Bovine leukosis may be lurking in your herd

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During the last few years, we have been testing more and more herds for Johne's disease. In most cases, we use a blood test to establish an initial infection rate. However, in several herds, we requested that a test for bovine leukosis be run simultaneously with the test for Johne's. The additional test was not because we had initiated a leukosis control program, but because it seemed like a prudent step since we were already drawing blood from the entire herd.

Much to our surprise, test results revealed about 90 percent of the adult animals in several herds tested positive for leukosis. And, these particular herds were not considered high-risk.

What it is
Bovine leukosis is a viral infection of cattle, sheep and goats. It invades the lymph system, and multiplies in the white blood cells called lymphocytes.

Most cows do not show any outward signs of infection. But about 5 percent of infections do progress to lymphocytosis - an increase in white blood cell concentrations - and, finally, to lymphosarcoma.

Lymphosarcoma is a true cancerous condition in which all or some of the lymph nodes become en-larged and tumors develop. Symptoms can vary, depending on where the tumors are located. Heart failure, paralysis, intestinal blockage, and kidney or liver failure may result. Cows with clinical lymphosarcoma are a complete loss.

In the other 95 percent of infected animals, indirect losses include increased culling rate and loss of livestock breeding sales, particularly for export markets. Research suggests there's very little difference in productive or reproductive performance between infected and uninfected animals, except in the 5 percent that develops lymphosarcoma.

The infection is spread by the transfer of infected lymphocytes, which can occur by:


  • The use of common needles for injections.
  • The use of common palpation sleeves.
  • Feeding colostrum from infected cows to newborn calves.
  • The use of tattooing or dehorning equipment without disinfecting between animals.
  • Biting or blood sucking insects.


Direct contact between infected and uninfected animals is not likely to spread the infection.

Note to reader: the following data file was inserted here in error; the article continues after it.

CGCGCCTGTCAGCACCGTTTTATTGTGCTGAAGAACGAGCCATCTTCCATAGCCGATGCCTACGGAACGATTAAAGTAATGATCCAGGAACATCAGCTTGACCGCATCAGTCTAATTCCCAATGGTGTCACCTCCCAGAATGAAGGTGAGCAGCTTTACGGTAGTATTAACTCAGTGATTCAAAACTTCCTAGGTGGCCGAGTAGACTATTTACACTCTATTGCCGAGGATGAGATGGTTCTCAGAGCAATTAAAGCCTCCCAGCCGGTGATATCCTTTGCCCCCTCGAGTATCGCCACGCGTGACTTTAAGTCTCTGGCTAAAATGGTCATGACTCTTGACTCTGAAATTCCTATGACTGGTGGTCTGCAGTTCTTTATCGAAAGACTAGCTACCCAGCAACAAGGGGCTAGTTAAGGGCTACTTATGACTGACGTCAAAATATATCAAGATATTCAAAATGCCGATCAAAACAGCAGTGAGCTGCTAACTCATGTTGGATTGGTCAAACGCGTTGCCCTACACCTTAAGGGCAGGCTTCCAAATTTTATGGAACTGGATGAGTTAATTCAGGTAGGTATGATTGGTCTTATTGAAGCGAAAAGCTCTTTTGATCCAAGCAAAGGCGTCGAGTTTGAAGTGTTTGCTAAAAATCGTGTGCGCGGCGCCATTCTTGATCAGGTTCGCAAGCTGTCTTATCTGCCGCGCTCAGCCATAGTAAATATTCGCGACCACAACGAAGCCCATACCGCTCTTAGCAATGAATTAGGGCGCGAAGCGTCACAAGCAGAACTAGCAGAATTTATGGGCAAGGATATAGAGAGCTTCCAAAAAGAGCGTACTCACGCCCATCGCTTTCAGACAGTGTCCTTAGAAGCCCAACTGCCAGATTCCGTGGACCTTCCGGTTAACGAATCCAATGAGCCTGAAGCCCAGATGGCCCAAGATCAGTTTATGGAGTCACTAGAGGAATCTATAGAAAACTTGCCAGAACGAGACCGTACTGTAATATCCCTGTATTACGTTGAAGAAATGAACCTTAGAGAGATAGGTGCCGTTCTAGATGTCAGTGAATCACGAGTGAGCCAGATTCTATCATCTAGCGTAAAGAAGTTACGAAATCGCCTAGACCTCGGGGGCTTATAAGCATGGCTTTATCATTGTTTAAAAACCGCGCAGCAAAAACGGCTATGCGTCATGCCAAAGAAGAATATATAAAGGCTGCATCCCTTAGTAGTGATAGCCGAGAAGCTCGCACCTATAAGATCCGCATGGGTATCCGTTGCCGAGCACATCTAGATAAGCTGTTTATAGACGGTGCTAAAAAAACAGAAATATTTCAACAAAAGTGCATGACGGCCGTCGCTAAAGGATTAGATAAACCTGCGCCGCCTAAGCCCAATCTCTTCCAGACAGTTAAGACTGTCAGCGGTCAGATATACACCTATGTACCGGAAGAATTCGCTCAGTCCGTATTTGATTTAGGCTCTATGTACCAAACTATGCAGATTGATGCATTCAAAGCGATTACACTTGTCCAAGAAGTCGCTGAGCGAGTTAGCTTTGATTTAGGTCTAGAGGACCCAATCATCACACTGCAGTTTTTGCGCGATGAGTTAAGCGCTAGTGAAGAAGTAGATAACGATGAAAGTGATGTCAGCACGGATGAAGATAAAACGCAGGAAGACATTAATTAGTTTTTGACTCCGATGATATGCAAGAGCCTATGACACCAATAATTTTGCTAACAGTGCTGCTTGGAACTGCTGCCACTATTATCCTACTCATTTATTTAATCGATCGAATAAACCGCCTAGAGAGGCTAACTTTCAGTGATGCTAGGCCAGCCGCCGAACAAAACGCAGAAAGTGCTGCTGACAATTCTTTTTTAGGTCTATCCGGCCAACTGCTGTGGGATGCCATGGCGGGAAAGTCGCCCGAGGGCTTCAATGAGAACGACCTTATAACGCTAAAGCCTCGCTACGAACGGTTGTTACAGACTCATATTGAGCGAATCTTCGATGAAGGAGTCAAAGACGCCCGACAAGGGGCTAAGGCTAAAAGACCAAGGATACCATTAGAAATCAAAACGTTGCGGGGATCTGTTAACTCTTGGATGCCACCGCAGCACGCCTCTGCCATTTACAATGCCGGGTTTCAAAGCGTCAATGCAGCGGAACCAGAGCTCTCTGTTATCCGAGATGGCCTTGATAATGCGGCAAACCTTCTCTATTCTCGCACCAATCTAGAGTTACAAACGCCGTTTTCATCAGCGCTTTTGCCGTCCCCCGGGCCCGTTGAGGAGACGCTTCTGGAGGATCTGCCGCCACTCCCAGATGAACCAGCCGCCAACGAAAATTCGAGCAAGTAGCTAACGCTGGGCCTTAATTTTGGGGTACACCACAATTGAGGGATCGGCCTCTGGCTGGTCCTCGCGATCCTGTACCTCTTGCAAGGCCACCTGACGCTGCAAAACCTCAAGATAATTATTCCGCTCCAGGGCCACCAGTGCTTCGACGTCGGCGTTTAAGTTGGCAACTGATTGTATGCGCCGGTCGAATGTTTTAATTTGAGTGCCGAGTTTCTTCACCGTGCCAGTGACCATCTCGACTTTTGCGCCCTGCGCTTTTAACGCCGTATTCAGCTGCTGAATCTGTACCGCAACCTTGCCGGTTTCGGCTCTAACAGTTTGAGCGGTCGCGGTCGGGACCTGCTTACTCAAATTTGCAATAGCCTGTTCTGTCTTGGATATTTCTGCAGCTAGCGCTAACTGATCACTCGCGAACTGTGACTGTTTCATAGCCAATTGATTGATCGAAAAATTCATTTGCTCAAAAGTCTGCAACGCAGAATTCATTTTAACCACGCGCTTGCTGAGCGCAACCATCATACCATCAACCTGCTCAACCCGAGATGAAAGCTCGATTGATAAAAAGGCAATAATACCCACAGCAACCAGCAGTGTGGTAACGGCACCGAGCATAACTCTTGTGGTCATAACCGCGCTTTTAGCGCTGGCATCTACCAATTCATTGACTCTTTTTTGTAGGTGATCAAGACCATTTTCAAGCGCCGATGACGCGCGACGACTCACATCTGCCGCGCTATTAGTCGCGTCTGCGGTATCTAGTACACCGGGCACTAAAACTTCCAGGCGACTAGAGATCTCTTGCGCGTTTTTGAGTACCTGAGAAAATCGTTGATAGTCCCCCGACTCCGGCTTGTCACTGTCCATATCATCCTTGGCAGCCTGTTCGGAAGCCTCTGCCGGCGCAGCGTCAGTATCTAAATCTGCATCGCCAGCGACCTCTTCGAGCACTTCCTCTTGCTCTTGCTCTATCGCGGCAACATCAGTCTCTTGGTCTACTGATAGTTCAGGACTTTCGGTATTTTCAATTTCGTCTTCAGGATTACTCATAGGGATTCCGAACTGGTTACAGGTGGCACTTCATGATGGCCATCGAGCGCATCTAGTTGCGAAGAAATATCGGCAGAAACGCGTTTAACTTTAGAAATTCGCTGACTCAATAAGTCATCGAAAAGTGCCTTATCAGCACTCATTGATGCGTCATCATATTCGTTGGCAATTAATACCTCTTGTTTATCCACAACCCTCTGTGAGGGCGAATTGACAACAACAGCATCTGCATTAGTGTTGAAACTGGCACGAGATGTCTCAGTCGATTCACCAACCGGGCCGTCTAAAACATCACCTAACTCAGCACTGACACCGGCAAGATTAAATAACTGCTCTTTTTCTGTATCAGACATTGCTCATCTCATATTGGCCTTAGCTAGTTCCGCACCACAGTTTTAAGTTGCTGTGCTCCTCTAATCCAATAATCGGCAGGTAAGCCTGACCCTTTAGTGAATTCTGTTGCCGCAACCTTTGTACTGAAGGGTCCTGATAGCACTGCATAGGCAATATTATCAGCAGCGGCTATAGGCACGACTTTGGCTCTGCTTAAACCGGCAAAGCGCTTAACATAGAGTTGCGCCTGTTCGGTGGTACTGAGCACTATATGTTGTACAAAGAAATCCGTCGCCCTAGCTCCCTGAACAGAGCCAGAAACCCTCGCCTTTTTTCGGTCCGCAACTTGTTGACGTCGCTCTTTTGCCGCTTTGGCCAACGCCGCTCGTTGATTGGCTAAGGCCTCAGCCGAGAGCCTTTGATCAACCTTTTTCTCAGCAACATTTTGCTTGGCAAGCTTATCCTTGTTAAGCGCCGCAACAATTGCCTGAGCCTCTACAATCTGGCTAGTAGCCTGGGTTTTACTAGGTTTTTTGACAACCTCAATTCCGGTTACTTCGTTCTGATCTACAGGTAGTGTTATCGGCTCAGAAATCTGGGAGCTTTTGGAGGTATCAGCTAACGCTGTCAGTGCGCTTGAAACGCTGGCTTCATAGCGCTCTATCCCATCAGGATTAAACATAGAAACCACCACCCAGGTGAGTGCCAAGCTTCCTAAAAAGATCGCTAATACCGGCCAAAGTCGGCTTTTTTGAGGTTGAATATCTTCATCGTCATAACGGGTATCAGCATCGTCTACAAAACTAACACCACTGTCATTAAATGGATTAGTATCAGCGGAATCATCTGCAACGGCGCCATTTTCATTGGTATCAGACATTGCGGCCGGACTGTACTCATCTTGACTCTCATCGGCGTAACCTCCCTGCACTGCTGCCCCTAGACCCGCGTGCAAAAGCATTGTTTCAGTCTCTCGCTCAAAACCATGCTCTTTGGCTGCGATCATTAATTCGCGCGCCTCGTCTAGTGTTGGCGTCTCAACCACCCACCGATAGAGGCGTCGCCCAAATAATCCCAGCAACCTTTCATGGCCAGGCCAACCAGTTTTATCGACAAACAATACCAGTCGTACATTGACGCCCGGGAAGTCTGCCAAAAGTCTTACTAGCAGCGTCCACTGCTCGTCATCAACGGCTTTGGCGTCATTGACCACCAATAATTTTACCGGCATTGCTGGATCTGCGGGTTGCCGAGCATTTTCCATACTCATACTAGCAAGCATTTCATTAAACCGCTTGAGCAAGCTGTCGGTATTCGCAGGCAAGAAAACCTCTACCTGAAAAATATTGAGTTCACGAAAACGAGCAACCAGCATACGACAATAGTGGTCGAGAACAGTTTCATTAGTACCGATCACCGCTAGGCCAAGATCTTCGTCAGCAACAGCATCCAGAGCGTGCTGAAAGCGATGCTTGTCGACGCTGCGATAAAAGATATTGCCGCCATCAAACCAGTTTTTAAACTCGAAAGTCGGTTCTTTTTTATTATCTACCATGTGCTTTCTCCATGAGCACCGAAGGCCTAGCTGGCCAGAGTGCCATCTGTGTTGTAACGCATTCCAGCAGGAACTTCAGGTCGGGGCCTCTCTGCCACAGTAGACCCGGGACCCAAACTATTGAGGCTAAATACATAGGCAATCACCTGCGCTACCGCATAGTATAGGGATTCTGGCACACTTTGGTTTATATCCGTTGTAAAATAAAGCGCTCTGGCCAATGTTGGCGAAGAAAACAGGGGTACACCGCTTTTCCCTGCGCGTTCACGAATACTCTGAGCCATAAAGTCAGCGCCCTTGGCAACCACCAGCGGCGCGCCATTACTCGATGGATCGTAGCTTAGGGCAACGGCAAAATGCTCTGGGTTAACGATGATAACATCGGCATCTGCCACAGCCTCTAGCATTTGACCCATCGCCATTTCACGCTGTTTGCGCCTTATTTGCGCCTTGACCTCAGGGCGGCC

Control the spread
You can control the spread of leukosis by:

  • Using a new or disinfected needle for each injection.
  • Using a new palpation sleeve for each animal.
  • Pasteurizing colostrum, or only feeding colostrum from cows that test negative for bovine leukosis.
  • Disinfecting tattoo and dehorning equipment after each calf.
  • Implementing an effective fly, louse, and mange control program.


None of these control measures are particularly burdensome. But, most herds do not practice them.

In addition, several trends within the industry have probably helped spread the leukosis virus. The high prevalence rates observed among the herds in my practice - almost at random - may be quite typical.

It seems that we give more and more injections to cows - Pre-Synch, Ov-Synch, vaccinations, and BST. Over the course of one lactation, each cow can receive more than 30 injections. To its credit, Monsanto has packaged BST in single-use syringes. However, it is very likely that the other injections will be administered out of multiple-dose vials, with the same needle being used for several animals. It is not hard to see how a herd with a moderate rate of bovine leukosis infection could easily turn into a herd with a high rate of infection.

Without an effective leukosis control program, don't be surprised if clinical lymphosarcoma becomes a problem in your herd.

Brian Gerloff is a veterinarian and operates Seneca Bovine Service in Marengo, Ill.


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